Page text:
The Wall Street Journal talked about the concept on their editorial pages this past week- hailing a move by President George W Bush- issuing an Executive Order that bars Federal Agencies from hiring private lawyers for cases on a contingency fee basis. They call it the principle of "prosecutorial Neutrality," adding that the legal system in this country has been set up on the idea of officials "pursuing cases in the public interest, not for personal profit." They point out that this profit concept came up in the 1990s when trial lawyers found a new way to make money- go after Big Tobacco on behalf of states for a piece of the action.The Journal points out that the concept is alive and well, with Oklahoma's lawsuits against the northwest Arkansas poultry companies cited as one of the cases where personal gain may trump public interests.
The New York Times has published an article this week that is all about the Oklahoma AG turning to contingency fee lawyers to pursue his case against the poultry companies. The article cites a conversation they had with Drew Edmondson- "On the phone the other day, Mr. Edmondson said that how he paid his lawyers was a distraction from the serious issues in the suit. He controls every aspect of the litigation, he said, and personally argued important motions last month. Mr. Edmondson added that the state could not afford to address the problem any other way. "We are over $10 million in litigation costs to date," he said. "We simply lack the resources in the attorney general's office to handle this." Asked if he had given any thought to hiring lawyers by the hour, he said, "With what?" The Times' article says that our AG has signed a contract that would award a huge part of any award to the private lawyers, money that many believe should be used to clean up any problems that the lawsuit might identify. However, "In the chicken manure case, Judge Gregory K. Frizzell turned back a challenge to the contingent-fee contract last month, though he suggested that he might seek the views of the Oklahoma Supreme Court on the matter," according to the New York Times. We have linked below a copy of the Wall Street Journal Editorial from last week- makes for interesting reading.
More with Derrell Peel- Where are cattle prices headed???
~~~~~~~~~~~~~~~~~~~~~~~~~~~~~~~~~~~~~~~~~~In our continuing conversation with Dr. Derrell Peel of OSU, we ask Derrell to do a little predicting about the direction of cattle prices. He says that he believes the short term- say the next six weeks- is a lot tougher to predict right now than a longer term outlook that would take us out to the end of the year.
Derrell says the question is how much lower we might go compared to the 87 dollar prices we saw week before last. He points out there is a lot of summer left that could give us a little more down in cattle prices, especially from the 90 dollar prices of this past week.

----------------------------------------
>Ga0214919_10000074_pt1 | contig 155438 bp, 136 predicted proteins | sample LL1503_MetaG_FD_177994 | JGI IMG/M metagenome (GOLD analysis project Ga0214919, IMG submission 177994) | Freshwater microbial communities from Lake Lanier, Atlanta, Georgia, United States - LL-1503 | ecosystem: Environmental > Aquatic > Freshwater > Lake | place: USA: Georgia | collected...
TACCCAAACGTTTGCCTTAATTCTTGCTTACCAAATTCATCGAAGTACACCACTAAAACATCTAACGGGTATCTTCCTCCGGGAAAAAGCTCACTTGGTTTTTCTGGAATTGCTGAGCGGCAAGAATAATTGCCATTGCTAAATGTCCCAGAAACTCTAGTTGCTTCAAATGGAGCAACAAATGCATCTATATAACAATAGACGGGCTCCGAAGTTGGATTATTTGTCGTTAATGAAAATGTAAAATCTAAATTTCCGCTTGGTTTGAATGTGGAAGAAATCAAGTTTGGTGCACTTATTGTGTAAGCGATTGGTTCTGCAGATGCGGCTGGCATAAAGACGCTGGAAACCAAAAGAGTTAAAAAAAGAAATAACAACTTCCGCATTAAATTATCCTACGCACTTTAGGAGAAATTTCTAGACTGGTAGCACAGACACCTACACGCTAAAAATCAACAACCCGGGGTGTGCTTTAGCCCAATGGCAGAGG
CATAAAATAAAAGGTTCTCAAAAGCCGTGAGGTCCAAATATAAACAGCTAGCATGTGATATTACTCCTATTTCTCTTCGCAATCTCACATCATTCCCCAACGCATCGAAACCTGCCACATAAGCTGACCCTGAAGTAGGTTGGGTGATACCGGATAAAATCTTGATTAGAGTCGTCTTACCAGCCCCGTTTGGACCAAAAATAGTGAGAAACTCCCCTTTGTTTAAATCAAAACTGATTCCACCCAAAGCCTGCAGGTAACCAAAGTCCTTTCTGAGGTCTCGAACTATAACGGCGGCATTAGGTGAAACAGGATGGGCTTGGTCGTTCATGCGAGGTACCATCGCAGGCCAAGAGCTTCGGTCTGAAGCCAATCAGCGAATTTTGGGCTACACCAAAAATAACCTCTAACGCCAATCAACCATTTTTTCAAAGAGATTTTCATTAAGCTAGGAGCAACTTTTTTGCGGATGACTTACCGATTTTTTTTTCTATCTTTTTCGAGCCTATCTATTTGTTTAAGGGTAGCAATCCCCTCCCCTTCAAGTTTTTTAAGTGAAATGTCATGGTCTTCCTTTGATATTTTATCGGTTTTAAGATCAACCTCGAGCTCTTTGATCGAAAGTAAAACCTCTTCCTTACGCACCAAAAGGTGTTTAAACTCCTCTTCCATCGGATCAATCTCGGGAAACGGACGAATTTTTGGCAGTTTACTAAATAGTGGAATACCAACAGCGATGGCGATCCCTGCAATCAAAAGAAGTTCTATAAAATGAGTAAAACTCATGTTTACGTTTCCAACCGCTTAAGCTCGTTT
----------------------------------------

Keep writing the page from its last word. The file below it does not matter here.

He sees feeder cattle supplies tight and prices steady to strong for the balance of 2007- especially if we retain some heifers from that limited supply of yearling weight cattle. The middle part of the country may see some of that with good pasture conditions while the western states and the southeast are probably too dry to see that occur. You can hear all of Derrell's thoughts on current price outlook by going to the link we have provided below- the Beef Buzz is heard daily on radio stations across the state on the Radio Oklahoma Network.
NACD Takes Pot Shots At House Ag Committee Chairman Over His Chairman's Mark for Conservation.
~~~~~~~~~~~~~~~~~~~~~~~~~~~~~~~~~~~~~~~~~~The National Association of Conservation Districts (NACD) urged members of the House Agriculture Committee today to reconsider portions of the proposed 2007 Farm Bill, stating that current language in the bill threatens the locally-led process and is not favorable to America's landowners and managers. NACD President Olin Sims, a rancher from McFadden, Wyoming, sent a letter to Committee Chairman Collin Peterson (D-MN), again emphasizing the importance of a Farm Bill that allows customers to participate in Farm Bill conservation programs with ease and efficiency.
"Conservation districts have been pushing from the start of the debate for a Farm Bill that streamlines and consolidates programs and processes to make it easier for America's landowners to participate in conservation programs and implement effective practices," Sims said. "Unfortunately, the legislation proposed by the House further complicates producer requirements and threatens the locally-led process that is vital to applying conservation to the ground."
The Committee's proposal switches administration of the 2007 Farm Bill Conservation Programs from USDA's Natural Resource Conservation Service to the Farm Services Agency. Such a change would force producers to work though multiple federal agencies to participate in any conservation program. NACD calls this a bad deal for producers. The full letter that has gone to Chairman Peterson is linked below.
More Us-Korean Beef Talks Coming in August- Full Reopening is at Stake (or is that steak?)
~~~~~~~~~~~~~~~~~~~~~~~~~~~~~~~~~~~~~~~~~~Korea may hold fresh talks next month with the U.S. aimed at possibly relaxing Seoul's U.S. beef import policy. A senior veterinary official at the Agriculture Ministry said on Monday a government proposal on food safety, animal and plant health will be out this week based on which Seoul and Washington are expected to discuss further steps in August.
Korean livestock experts just returned from an on-site inspection in the U.S. where they visited slaughterhouses, meatpacking plants and cattle holding areas. Seoul has partially lifted its ban on U.S. beef to allow imports of boneless meat from cattle under 30 months old.
Although the U.S. beef issue is not technically part of the Korea-U.S. free trade agreement U.S. lawmakers have warned they will not ratify the deal unless Seoul fully opens its market. While nothing is certain at this stage of the talks, Korean officials have been quoted as saying a full reopening of the Korean market to both boneless and bone-in US beef may occur as early as September.